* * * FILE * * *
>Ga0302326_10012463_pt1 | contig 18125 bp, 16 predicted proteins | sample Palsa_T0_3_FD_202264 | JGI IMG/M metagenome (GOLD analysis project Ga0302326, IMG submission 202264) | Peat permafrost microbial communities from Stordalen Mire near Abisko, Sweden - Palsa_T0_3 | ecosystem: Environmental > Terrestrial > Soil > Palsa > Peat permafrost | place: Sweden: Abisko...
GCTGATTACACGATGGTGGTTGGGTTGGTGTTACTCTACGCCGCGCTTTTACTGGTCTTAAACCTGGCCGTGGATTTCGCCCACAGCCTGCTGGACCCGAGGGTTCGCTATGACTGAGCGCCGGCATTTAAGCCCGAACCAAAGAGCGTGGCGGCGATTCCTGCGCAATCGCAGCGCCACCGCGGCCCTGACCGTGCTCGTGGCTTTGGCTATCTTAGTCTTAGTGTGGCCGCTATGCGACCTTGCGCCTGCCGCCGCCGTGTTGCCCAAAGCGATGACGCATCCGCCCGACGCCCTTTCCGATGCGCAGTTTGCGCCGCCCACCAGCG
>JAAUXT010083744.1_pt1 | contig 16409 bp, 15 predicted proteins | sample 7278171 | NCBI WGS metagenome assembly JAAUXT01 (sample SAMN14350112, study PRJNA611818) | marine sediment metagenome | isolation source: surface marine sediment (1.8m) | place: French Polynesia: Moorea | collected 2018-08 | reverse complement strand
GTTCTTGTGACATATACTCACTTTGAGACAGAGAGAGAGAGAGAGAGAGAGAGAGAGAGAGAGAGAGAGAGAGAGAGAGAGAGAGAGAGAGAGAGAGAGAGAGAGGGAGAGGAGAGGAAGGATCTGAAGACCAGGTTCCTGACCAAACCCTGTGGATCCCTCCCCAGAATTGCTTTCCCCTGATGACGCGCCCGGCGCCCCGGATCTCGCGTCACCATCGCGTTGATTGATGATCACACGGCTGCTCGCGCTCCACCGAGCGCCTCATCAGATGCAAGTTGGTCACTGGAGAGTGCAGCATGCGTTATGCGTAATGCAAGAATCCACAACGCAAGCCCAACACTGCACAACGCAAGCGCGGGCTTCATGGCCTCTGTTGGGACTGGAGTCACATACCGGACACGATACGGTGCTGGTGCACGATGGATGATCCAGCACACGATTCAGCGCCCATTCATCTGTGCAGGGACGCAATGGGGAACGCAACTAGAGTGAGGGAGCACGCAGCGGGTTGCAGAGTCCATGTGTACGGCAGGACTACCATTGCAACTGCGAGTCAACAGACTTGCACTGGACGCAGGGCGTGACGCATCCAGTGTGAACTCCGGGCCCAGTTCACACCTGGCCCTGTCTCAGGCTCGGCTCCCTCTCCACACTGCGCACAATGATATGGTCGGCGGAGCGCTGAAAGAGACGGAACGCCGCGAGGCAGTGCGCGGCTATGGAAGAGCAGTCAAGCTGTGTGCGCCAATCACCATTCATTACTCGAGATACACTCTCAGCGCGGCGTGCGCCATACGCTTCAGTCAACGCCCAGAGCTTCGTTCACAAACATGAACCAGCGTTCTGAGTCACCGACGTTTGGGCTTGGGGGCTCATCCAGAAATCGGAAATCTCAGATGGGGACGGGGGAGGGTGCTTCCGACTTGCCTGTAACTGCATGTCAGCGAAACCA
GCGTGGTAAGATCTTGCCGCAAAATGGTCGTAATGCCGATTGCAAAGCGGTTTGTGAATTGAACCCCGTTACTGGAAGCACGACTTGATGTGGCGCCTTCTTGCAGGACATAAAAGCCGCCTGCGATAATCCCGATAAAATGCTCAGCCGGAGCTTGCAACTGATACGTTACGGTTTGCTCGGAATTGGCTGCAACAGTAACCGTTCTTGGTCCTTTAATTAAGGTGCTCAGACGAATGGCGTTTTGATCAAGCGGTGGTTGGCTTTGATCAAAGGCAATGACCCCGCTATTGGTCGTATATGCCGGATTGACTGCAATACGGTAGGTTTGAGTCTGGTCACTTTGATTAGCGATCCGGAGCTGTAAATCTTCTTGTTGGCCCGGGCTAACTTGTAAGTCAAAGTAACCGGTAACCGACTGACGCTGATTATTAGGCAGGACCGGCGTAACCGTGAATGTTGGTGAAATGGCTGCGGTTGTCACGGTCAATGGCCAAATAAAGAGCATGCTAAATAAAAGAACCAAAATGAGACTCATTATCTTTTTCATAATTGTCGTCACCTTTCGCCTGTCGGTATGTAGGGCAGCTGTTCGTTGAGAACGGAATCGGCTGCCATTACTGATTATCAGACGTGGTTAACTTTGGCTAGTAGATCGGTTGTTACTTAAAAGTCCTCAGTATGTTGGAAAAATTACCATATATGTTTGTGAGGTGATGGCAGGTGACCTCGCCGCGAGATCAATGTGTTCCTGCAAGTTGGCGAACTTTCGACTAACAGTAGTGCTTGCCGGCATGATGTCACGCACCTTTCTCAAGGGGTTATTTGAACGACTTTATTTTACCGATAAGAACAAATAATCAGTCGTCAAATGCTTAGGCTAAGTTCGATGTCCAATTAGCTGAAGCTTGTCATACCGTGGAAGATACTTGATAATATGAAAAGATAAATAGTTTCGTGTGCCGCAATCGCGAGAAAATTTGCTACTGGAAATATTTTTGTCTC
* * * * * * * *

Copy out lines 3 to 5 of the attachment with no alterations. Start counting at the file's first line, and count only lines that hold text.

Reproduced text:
>JAAUXT010083744.1_pt1 | contig 16409 bp, 15 predicted proteins | sample 7278171 | NCBI WGS metagenome assembly JAAUXT01 (sample SAMN14350112, study PRJNA611818) | marine sediment metagenome | isolation source: surface marine sediment (1.8m) | place: French Polynesia: Moorea | collected 2018-08 | reverse complement strand
GTTCTTGTGACATATACTCACTTTGAGACAGAGAGAGAGAGAGAGAGAGAGAGAGAGAGAGAGAGAGAGAGAGAGAGAGAGAGAGAGAGAGAGAGAGAGAGAGAGGGAGAGGAGAGGAAGGATCTGAAGACCAGGTTCCTGACCAAACCCTGTGGATCCCTCCCCAGAATTGCTTTCCCCTGATGACGCGCCCGGCGCCCCGGATCTCGCGTCACCATCGCGTTGATTGATGATCACACGGCTGCTCGCGCTCCACCGAGCGCCTCATCAGATGCAAGTTGGTCACTGGAGAGTGCAGCATGCGTTATGCGTAATGCAAGAATCCACAACGCAAGCCCAACACTGCACAACGCAAGCGCGGGCTTCATGGCCTCTGTTGGGACTGGAGTCACATACCGGACACGATACGGTGCTGGTGCACGATGGATGATCCAGCACACGATTCAGCGCCCATTCATCTGTGCAGGGACGCAATGGGGAACGCAACTAGAGTGAGGGAGCACGCAGCGGGTTGCAGAGTCCATGTGTACGGCAGGACTACCATTGCAACTGCGAGTCAACAGACTTGCACTGGACGCAGGGCGTGACGCATCCAGTGTGAACTCCGGGCCCAGTTCACACCTGGCCCTGTCTCAGGCTCGGCTCCCTCTCCACACTGCGCACAATGATATGGTCGGCGGAGCGCTGAAAGAGACGGAACGCCGCGAGGCAGTGCGCGGCTATGGAAGAGCAGTCAAGCTGTGTGCGCCAATCACCATTCATTACTCGAGATACACTCTCAGCGCGGCGTGCGCCATACGCTTCAGTCAACGCCCAGAGCTTCGTTCACAAACATGAACCAGCGTTCTGAGTCACCGACGTTTGGGCTTGGGGGCTCATCCAGAAATCGGAAATCTCAGATGGGGACGGGGGAGGGTGCTTCCGACTTGCCTGTAACTGCATGTCAGCGAAACCA
GCGTGGTAAGATCTTGCCGCAAAATGGTCGTAATGCCGATTGCAAAGCGGTTTGTGAATTGAACCCCGTTACTGGAAGCACGACTTGATGTGGCGCCTTCTTGCAGGACATAAAAGCCGCCTGCGATAATCCCGATAAAATGCTCAGCCGGAGCTTGCAACTGATACGTTACGGTTTGCTCGGAATTGGCTGCAACAGTAACCGTTCTTGGTCCTTTAATTAAGGTGCTCAGACGAATGGCGTTTTGATCAAGCGGTGGTTGGCTTTGATCAAAGGCAATGACCCCGCTATTGGTCGTATATGCCGGATTGACTGCAATACGGTAGGTTTGAGTCTGGTCACTTTGATTAGCGATCCGGAGCTGTAAATCTTCTTGTTGGCCCGGGCTAACTTGTAAGTCAAAGTAACCGGTAACCGACTGACGCTGATTATTAGGCAGGACCGGCGTAACCGTGAATGTTGGTGAAATGGCTGCGGTTGTCACGGTCAATGGCCAAATAAAGAGCATGCTAAATAAAAGAACCAAAATGAGACTCATTATCTTTTTCATAATTGTCGTCACCTTTCGCCTGTCGGTATGTAGGGCAGCTGTTCGTTGAGAACGGAATCGGCTGCCATTACTGATTATCAGACGTGGTTAACTTTGGCTAGTAGATCGGTTGTTACTTAAAAGTCCTCAGTATGTTGGAAAAATTACCATATATGTTTGTGAGGTGATGGCAGGTGACCTCGCCGCGAGATCAATGTGTTCCTGCAAGTTGGCGAACTTTCGACTAACAGTAGTGCTTGCCGGCATGATGTCACGCACCTTTCTCAAGGGGTTATTTGAACGACTTTATTTTACCGATAAGAACAAATAATCAGTCGTCAAATGCTTAGGCTAAGTTCGATGTCCAATTAGCTGAAGCTTGTCATACCGTGGAAGATACTTGATAATATGAAAAGATAAATAGTTTCGTGTGCCGCAATCGCGAGAAAATTTGCTACTGGAAATATTTTTGTCTC